The People of Many Peaks, 1769-1869
Claudia Orange (ed),
Bridget Williams Books and Department of Internal Affairs, Wellington, 1991, $35.00
This book contains the biographies of 161 notable Maori leaders between 1769 and 1869 who appear in the first volume of The Dictionary of New Zealand Biography. They have also been translated into Maori and published under the title of Nga Tangata Taumata Rau. Some of the essayists were members of the research team but where possible, the editors engaged descendants or kin of those people selected for inclusion to write on their own ancestors. Freda Kawharu (née Rankin), for instance, writes on Hone Heke, Tairongo Amoamo on Mokomoko who was unjustly executed for the killing of the missionary Volkner. These connections establish that the living are part of the ongoing stream of history, and that events of more than a century ago have repercussions in our own time. A case in point was the exhumation of Mokomoko from Mount Eden Prison in 1989 and the return of his bones to his tribe for reburial in Whakatohea territory. Another example is the essay on Tiramorehu by the historian Harry Evison. Tiramorehu wrote to E J Eyre in Wellington saying ‘we shall never cease complaining to the white people who may hereafter come here’ over the Government’s failure to reserve the ‘tenths’ of the South Island to Ngai Tahu. This continued into our own time before the Waitangi Tribunal where Evison gave evidence on their behalf.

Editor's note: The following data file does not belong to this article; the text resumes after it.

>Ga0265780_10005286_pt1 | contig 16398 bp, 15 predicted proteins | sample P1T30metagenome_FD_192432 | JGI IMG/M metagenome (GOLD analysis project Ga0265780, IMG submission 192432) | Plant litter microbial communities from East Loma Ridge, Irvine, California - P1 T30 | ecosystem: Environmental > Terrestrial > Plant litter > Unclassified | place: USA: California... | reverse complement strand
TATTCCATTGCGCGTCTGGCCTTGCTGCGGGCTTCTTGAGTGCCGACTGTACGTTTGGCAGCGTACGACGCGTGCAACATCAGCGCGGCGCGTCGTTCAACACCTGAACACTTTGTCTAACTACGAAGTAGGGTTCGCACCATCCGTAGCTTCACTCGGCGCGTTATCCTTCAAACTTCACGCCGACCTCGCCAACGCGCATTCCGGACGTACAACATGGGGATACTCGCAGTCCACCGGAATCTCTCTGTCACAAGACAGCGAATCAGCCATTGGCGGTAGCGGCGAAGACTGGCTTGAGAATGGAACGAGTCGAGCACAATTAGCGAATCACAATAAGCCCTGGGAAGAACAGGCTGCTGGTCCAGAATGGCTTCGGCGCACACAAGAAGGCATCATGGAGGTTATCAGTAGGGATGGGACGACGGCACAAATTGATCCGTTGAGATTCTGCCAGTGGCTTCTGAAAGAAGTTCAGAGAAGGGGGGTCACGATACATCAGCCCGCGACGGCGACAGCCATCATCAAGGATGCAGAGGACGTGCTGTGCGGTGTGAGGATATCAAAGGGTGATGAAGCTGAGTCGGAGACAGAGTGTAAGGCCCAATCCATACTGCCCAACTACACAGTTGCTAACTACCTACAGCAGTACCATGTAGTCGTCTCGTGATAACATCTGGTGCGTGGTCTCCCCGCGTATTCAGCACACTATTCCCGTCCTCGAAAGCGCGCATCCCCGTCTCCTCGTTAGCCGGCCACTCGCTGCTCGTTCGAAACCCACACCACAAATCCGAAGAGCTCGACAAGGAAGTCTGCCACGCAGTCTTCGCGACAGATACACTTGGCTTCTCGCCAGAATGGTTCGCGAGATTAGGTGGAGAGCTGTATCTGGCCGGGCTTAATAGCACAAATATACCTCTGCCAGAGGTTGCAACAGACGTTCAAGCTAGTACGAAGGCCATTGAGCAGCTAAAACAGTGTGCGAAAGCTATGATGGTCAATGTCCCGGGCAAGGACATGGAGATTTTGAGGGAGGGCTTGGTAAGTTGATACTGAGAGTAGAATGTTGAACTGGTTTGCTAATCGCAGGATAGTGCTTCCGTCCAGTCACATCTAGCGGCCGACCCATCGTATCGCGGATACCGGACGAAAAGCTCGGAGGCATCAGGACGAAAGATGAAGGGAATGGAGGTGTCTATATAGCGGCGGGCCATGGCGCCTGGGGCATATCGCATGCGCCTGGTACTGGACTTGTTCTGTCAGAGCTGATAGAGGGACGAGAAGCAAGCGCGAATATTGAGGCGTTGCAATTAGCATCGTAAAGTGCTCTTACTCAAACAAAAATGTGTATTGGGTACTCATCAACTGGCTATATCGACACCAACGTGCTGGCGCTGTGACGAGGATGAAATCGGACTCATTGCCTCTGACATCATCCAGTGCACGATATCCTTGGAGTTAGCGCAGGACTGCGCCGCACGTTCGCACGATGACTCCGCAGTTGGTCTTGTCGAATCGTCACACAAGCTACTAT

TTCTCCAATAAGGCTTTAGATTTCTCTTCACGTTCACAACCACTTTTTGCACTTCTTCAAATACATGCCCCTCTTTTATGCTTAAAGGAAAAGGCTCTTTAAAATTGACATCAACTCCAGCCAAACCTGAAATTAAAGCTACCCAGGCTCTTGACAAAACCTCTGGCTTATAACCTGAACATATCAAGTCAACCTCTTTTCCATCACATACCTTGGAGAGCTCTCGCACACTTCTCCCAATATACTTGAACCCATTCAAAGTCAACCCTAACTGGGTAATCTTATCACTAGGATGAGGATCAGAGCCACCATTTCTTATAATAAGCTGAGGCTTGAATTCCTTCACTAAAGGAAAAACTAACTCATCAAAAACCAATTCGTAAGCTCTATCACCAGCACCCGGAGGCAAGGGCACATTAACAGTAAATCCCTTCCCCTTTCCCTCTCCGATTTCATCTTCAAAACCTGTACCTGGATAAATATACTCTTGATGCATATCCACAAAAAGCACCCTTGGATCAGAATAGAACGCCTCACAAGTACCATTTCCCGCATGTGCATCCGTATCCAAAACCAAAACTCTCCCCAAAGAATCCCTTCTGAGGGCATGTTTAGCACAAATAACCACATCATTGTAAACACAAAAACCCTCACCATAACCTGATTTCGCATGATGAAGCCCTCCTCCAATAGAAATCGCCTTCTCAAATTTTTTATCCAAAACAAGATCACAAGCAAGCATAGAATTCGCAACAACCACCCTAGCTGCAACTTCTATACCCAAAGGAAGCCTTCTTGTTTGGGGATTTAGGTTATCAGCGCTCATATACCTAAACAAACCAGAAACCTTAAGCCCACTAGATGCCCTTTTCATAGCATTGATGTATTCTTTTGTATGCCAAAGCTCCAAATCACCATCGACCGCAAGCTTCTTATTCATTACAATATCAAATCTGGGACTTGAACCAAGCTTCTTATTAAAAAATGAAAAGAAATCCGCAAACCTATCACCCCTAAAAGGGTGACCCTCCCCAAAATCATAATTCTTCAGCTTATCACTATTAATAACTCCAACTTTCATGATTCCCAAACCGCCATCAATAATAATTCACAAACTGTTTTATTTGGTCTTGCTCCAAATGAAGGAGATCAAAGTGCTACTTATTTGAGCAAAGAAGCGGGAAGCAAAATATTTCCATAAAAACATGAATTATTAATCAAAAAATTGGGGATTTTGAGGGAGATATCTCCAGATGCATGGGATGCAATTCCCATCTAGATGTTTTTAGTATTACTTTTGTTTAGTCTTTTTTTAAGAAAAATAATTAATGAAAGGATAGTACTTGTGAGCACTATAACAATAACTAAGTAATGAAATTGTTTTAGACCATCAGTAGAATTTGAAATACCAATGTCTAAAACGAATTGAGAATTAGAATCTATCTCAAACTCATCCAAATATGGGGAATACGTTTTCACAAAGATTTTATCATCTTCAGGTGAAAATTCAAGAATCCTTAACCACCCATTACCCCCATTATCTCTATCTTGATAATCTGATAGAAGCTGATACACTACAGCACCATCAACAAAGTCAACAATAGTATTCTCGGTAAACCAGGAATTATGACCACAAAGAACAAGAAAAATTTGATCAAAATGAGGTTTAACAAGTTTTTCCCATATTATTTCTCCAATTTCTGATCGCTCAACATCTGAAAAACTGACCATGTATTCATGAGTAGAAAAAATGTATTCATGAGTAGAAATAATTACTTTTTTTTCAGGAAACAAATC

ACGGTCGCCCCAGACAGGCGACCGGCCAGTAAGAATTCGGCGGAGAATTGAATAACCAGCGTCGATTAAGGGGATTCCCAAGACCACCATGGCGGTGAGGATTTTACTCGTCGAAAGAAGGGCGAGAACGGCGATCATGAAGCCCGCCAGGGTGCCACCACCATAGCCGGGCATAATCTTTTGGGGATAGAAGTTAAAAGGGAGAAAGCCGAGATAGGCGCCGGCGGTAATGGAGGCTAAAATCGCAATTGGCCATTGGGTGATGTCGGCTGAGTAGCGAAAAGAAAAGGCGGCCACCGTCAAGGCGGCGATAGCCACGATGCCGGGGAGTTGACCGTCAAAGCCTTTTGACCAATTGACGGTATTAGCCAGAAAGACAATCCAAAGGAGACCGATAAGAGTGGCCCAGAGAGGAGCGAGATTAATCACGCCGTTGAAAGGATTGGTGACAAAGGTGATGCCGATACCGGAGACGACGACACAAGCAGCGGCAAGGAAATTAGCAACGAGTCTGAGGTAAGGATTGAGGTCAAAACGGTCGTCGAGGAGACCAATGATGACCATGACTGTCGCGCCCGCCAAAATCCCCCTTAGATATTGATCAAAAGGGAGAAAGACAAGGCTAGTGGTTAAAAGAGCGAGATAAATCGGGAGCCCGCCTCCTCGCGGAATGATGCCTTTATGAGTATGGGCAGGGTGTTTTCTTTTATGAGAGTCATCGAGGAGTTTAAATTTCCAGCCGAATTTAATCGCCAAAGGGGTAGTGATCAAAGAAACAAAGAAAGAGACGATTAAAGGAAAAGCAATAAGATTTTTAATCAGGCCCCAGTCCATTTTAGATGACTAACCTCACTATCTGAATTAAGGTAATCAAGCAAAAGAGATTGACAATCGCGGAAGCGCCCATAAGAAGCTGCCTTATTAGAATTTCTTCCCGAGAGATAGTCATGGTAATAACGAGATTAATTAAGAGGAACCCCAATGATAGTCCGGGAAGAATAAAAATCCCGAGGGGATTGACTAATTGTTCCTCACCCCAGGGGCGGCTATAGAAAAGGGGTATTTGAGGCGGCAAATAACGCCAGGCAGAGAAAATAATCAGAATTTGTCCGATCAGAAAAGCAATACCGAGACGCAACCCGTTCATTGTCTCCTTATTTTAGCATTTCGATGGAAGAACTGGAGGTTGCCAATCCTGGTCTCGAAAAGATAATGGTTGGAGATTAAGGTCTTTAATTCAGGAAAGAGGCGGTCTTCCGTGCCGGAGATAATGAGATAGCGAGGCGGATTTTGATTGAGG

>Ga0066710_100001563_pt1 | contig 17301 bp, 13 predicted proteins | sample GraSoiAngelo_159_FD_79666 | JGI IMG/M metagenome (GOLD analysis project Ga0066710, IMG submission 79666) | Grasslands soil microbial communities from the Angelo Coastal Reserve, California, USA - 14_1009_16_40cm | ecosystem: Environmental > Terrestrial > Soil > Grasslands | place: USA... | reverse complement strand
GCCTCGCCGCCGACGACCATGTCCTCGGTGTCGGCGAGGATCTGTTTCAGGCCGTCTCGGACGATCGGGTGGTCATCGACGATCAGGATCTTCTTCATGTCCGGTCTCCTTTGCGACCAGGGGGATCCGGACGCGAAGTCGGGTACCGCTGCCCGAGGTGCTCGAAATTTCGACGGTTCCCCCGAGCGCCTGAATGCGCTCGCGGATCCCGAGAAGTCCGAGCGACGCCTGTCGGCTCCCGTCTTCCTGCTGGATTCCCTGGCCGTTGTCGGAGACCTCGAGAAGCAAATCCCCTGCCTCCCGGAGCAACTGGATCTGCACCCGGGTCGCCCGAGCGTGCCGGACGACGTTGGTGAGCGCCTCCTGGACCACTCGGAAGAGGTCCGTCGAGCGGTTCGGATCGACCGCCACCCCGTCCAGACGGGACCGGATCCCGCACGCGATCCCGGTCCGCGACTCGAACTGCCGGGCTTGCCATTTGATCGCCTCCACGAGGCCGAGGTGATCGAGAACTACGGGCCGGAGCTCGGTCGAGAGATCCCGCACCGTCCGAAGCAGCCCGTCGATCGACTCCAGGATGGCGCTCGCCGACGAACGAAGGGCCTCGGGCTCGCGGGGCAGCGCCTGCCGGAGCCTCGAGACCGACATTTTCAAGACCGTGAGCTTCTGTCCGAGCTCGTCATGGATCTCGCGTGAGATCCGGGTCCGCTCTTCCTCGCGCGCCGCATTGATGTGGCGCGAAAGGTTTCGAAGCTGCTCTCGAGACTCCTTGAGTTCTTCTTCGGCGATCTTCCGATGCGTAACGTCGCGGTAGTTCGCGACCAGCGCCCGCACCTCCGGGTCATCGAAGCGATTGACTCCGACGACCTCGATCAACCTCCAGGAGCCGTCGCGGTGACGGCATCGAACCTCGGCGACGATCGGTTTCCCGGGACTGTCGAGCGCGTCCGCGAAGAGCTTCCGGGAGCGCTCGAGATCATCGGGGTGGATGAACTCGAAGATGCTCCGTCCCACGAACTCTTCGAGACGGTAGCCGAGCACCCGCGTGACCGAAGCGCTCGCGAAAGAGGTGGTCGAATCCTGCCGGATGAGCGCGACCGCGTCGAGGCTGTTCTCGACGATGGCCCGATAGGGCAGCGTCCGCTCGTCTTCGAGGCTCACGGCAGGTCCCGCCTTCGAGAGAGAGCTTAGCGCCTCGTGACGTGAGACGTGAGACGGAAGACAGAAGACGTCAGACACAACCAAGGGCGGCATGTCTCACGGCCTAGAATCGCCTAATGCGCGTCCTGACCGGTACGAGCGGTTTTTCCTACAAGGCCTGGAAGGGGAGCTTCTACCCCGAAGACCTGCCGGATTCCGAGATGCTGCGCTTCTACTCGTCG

A sub-committee of Dictionary staff and Maori advisors selected those to be included. While notable historic figures such as Hone Heke, Te Rauparaha, Hongi Hika and others were automatic choices, the panel ensured that biographies included representatives from most major tribes, from Northland to the Chathams. This even geographical and tribal spread yields two notable features. Many men and women are mentioned who were not known outside their tribal areas but nonetheless made worthy contributions. Further, the lives of many people intersect one another in historic events such as tribal battles, the signing of the Treaty of Waitangi, inter-tribal assemblies, government meetings, land sales, as allies or adversaries in the New Zealand Wars and in peace-making. People of Many Peaks besides being extremely readable is also an invaluable resource for both students and teachers of history.
Ranginui Walker is Head of Maori Studies at the University of Auckland and is well known as a commentator and author of several books.